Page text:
Today’s Story: Maison Nicolas Potel
Maison Nicolas Potel was established in 1997 as a négociant business by Nicolas Potel following the passing of his father Gérard Potel of Domaine de la Pousse d’Or. Thanks to his father’s influence and respect within Burgundy for helping to improve quality, ripeness, and concentration in the region’s wines, Nicolas was able to access some of the great 1er and Grand Crus of the Côte de Nuits and Côte de Beaune. For example, Roumier, Lafon, and Jean-Marc Boillot (all who looked up to Gérard) sold Nicolas fruit to help jumpstart his namesake venture. By 2002, Nicolas was making wines from 50 different appellations. Shortly thereafter, however, Nicolas ran into cash flow issues during the global economic uncertainty and sold his Maison (including naming rights) to the Cottin brothers of négociant Labouré-Roi in 2004. Nicolas stayed on until 2009 when tensions boiled over, with the Cottin brothers saying his side projects competed with Maison Nicolas Potel and Nicolas saying they disagreed with his philosophy of quality over quantity. Though Nicolas moved on and established Domaine de Bellene with his own vineyards, Maison Nicolas Potel continues making wines under his name to this day.
A traditionalist and staunch proponent of quality over quantity, Nicolas worked with 35+ year old vines whose growers often practice organic or biodynamic viticulture. In the cellar, he practiced minimally invasive winemaking which included pressing with a vertical wine press, maturing the wines for 12-16 months on the lees without racking, and adding minimal SO2. All told, Nicolas adapted each wine to the vintage but at his core wanted to make wines as naturally as possible so they could express each terroir in the truest sense. Though this philosophy remains at Maison Nicolas Potel after he left, the wines bearing Nicolas’ name naturally don’t seem to be the same.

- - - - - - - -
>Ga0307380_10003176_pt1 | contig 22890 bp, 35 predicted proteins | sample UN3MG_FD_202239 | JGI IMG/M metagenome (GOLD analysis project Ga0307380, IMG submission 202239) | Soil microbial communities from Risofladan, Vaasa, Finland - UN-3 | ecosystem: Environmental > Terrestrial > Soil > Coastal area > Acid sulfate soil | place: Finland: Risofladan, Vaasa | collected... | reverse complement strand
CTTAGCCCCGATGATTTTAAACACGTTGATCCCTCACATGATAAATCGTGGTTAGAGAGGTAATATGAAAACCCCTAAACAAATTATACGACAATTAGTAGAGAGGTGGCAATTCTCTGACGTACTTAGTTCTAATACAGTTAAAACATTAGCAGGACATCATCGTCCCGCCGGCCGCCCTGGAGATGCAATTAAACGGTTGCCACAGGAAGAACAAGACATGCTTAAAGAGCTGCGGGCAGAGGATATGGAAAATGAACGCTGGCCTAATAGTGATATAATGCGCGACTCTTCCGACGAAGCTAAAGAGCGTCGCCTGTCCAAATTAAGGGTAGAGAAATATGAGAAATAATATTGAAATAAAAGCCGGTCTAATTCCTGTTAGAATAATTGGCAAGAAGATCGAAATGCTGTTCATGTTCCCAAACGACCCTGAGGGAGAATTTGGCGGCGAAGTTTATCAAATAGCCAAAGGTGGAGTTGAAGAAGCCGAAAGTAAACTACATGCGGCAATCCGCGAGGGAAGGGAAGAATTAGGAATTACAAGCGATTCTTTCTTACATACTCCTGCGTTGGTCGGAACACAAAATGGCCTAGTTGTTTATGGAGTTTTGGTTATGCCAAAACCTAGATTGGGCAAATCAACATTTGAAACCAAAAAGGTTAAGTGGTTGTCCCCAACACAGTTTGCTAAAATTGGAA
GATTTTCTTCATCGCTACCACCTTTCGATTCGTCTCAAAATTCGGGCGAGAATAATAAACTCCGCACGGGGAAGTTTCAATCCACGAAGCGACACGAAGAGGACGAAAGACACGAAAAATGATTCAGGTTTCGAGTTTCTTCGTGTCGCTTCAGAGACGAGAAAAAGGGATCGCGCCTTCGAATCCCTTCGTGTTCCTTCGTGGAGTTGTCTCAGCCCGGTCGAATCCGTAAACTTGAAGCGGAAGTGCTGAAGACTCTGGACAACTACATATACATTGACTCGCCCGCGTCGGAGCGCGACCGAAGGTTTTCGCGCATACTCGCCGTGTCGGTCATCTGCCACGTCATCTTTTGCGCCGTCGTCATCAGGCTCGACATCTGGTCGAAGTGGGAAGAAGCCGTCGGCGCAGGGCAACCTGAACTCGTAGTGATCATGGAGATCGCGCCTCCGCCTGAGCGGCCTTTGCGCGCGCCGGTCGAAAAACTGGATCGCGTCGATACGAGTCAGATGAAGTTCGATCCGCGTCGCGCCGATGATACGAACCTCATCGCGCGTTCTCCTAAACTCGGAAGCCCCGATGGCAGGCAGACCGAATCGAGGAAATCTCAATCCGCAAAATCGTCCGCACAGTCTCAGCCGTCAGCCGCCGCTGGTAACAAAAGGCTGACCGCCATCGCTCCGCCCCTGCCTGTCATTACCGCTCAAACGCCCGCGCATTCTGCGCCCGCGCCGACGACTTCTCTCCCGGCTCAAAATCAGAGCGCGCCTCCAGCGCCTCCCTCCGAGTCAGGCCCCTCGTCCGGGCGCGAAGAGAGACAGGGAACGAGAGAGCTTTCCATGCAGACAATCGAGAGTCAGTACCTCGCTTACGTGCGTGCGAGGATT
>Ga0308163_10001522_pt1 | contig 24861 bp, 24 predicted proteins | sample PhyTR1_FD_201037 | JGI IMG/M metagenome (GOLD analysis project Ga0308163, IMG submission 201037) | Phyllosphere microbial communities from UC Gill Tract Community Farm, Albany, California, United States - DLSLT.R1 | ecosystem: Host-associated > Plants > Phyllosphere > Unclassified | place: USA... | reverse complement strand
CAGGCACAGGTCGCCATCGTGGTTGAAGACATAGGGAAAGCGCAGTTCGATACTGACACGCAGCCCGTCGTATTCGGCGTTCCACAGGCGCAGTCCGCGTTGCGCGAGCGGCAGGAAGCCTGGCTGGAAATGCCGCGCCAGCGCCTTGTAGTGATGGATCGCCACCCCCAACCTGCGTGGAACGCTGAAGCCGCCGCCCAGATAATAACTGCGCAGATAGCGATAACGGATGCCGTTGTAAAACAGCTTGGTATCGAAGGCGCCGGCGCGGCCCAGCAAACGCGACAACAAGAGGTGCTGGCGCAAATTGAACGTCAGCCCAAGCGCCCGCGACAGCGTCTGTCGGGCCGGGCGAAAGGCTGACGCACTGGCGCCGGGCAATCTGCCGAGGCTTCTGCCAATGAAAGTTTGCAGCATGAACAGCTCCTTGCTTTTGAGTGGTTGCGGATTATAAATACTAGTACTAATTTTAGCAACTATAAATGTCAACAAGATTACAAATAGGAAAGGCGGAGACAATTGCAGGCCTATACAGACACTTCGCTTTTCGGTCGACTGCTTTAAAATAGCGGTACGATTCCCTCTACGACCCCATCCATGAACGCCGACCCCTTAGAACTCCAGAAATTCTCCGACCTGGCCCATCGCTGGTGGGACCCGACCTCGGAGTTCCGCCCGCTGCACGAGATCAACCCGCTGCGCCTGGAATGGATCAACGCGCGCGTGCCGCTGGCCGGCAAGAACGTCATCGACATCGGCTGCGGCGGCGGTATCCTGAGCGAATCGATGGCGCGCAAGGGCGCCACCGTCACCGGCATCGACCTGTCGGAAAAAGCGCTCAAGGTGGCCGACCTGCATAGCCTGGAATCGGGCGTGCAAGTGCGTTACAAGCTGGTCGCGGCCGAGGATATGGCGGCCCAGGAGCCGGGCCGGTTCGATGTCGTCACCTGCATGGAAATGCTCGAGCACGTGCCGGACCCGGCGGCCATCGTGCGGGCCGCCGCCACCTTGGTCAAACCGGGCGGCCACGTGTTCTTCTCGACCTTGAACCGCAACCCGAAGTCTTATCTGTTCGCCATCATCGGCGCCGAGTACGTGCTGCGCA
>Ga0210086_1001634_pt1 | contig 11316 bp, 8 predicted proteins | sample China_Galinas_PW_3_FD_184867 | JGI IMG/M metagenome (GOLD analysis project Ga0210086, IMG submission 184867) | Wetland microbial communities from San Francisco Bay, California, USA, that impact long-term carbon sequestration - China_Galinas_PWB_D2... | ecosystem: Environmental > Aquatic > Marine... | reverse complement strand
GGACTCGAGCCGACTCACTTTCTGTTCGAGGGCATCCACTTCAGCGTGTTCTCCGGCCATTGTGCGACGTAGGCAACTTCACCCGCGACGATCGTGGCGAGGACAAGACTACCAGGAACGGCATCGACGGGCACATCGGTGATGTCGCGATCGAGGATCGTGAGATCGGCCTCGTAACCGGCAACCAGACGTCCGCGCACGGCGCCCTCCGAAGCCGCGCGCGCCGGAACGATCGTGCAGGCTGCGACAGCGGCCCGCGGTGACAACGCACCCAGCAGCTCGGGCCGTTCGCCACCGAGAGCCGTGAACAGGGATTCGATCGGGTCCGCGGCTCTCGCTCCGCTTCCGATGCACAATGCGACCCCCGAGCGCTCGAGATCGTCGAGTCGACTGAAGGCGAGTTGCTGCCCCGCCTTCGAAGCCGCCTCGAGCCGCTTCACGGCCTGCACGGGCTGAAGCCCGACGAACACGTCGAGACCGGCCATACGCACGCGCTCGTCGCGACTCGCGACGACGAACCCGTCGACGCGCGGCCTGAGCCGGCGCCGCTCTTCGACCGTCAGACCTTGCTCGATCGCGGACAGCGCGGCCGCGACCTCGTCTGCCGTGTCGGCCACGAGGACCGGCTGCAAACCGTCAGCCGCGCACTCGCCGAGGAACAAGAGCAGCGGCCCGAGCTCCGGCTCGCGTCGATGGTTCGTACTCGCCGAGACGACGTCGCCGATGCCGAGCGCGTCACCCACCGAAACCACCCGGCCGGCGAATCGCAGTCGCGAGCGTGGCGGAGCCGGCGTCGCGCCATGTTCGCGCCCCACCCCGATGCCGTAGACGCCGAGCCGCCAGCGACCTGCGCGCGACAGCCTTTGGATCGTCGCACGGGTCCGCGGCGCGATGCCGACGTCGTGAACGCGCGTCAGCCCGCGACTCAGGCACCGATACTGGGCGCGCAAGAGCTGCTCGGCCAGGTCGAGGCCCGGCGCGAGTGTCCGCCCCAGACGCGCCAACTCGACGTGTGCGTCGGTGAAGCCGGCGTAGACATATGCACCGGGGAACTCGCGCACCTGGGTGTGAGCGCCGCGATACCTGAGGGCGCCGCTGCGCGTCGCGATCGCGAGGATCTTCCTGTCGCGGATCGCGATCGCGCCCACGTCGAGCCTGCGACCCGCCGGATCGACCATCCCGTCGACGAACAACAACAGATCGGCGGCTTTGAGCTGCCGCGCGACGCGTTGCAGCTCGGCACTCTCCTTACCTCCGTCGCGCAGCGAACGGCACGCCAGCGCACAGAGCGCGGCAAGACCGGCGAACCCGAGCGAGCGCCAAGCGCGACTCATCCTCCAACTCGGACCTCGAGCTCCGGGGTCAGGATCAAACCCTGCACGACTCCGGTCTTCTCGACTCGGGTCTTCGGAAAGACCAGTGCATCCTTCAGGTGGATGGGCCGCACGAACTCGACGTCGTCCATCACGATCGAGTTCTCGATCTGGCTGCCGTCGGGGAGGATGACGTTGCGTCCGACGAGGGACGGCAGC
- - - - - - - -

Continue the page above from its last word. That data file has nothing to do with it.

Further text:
Today’s Wine: 2002 Volnay 1er Cru Pitures
100% Pinot Noir; 13% ABV
The 2002 Volnay 1er Cru Pitures is translucent medium garnet in color with slight bricking (though not too bad). This needed about an hour to blossom in the glass, helping to lift the fading nose to showcase aromas of forest floor, earthy mushroom, leather, grilled green herbs, and gravel followed by red fruits of cherry, raspberry, and strawberry all on their way out the door. The fruit is slightly more alive on the palate but is certainly still fading, displaying notes of tart red cherry, black raspberry, cranberry, truffle, tobacco, leather, loamy earth, garden herbs, and slight smoke. This is light-bodied with medium acidity, medium (-) tannins, and a medium length finish (shorter than I’d like, but that’s the age). There’s still decent structure here, but overall the fruit is fading fast. Drink up if you have any.
Price: $130 (looks like it used to be $70 when last priced on wine-searcher in 2017). I think at its peak drinking window this would’ve been a fantastic bottle for the price. However, given how advanced this is now I would pass on it if you come across it.